To close a "missing link" in the strategic road network, the Government has proposed a new major road – an Expressway – to reduce journey times between Oxford and Cambridge and to enable development of up to a million new homes across the corridor.
Different expressway route corridors were proposed in early 2018: in September, the Government announced that "B" is the preferred corridor. From east to west this corridor runs from the M1, passes south of Milton Keynes and Bletchley, and then widens out to encompass a broad swathe of land across central Buckinghamshire. The corridor then divides in two, with different sections passing east and west around Oxford and rejoining on the SW side of the City on the A34.
Thankfully, the Government has recognised the importance of the Otmoor basin for nature – including our own nature reserve – and specifically excluded corridor sub-option B2 from further consideration. However, the rest of corridor B still includes two internationally important sites and over 30 Sites of Special Scientific Interest, or "SSSIs", and numerous locally important sites including nature reserves managed by the Wildlife Trusts.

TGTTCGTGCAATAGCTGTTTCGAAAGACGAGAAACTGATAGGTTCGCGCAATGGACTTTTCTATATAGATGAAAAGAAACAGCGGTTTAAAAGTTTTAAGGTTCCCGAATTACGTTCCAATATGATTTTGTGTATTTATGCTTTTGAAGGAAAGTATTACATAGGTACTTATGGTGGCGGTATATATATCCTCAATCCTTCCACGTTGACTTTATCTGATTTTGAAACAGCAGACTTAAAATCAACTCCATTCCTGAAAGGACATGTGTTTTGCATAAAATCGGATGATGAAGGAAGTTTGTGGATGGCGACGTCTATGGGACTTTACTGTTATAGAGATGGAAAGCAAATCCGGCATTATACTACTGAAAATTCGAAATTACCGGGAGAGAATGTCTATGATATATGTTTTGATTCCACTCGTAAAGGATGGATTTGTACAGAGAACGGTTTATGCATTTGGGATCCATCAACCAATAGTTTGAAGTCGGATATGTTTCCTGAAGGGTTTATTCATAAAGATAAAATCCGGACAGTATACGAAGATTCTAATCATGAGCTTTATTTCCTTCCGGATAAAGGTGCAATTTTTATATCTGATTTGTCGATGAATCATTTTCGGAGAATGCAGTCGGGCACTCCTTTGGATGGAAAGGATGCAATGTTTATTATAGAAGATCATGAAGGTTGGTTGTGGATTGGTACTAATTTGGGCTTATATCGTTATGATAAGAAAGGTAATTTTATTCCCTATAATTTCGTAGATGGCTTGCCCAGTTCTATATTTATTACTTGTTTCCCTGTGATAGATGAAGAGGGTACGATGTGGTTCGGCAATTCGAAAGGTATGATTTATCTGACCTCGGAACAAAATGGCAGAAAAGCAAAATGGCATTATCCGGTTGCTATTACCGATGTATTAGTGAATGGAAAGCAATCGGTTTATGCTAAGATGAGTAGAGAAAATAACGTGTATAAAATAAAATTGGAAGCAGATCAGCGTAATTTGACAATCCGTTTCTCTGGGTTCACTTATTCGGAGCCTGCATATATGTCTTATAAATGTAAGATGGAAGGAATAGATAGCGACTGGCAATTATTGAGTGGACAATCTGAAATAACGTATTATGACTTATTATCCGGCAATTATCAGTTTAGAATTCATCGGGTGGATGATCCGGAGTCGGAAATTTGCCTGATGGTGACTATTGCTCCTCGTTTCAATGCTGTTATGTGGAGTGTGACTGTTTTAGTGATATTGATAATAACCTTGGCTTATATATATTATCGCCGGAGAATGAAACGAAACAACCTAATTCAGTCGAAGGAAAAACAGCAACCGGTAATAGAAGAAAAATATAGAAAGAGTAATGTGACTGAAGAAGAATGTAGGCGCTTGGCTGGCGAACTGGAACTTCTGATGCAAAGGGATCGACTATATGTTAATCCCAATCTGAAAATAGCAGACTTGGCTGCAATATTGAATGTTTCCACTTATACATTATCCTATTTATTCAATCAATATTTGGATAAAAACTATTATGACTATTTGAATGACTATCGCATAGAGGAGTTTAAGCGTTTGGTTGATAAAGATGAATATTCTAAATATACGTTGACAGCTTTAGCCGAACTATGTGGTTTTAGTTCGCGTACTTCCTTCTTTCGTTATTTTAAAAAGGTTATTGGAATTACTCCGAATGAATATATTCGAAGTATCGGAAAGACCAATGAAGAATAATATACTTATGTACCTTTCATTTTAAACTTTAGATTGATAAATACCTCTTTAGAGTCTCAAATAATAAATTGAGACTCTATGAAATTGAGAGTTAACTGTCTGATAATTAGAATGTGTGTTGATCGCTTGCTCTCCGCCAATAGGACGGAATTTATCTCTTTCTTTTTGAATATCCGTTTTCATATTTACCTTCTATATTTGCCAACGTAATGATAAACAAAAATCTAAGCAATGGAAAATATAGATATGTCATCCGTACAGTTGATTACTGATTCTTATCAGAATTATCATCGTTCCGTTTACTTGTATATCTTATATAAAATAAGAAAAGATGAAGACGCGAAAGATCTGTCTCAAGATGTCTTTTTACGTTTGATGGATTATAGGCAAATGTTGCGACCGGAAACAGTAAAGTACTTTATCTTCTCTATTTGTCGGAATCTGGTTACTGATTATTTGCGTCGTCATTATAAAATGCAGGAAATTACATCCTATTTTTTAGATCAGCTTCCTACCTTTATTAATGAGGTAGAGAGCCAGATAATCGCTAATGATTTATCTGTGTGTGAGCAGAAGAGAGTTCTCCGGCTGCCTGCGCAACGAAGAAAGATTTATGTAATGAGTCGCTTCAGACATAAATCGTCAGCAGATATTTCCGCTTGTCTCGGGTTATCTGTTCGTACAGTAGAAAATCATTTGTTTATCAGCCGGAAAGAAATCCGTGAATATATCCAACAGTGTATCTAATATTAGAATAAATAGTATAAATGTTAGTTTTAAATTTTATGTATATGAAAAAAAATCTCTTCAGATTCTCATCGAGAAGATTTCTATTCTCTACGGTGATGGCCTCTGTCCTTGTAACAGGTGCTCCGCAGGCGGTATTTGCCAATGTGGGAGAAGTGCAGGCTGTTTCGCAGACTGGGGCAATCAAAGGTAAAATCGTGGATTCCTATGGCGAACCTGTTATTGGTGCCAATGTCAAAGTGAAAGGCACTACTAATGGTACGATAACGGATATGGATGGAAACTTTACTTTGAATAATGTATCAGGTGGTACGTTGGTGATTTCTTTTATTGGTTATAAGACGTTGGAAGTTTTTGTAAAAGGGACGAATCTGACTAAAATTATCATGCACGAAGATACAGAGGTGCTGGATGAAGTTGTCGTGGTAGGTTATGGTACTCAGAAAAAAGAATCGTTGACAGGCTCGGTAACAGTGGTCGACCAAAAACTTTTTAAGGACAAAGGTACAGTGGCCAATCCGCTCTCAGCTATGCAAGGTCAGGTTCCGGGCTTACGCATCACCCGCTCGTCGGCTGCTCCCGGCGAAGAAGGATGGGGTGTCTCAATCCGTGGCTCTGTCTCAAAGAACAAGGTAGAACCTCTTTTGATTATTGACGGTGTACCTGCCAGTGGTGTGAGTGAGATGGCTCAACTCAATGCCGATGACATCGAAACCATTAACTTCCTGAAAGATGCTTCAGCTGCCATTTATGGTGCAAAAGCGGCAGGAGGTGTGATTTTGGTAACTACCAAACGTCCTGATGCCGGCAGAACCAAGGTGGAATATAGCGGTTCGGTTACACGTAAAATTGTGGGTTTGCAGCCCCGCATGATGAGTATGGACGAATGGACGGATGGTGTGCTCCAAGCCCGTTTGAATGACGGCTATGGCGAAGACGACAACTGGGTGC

Of the three corridors originally proposed, we said Corridor B posed the greatest threat to nationally and internationally important sites in the parts of Oxfordshire and Buckinghamshire affected, so even though the threat to Otmoor has been lifted, the decision is potentially a disastrous one for nature.
This choice of corridor will make the chance of achieving Highways England’s own objective of "no net loss" of biodiversity much harder. And this is not just about a new road. The Government's preference for corridor B is clearly based on its alignment with East-West Rail, and the shared potential that offers to support major new settlements and urban growth in this part of the Oxford to Cambridge corridor. New settlements will bring their own challenges – direct land take and loss of locally important habitats, and likely indirect effects including impacts on air quality, water resources, and from increased recreational pressure.
Picture credit: Bittern by Paul Wyeth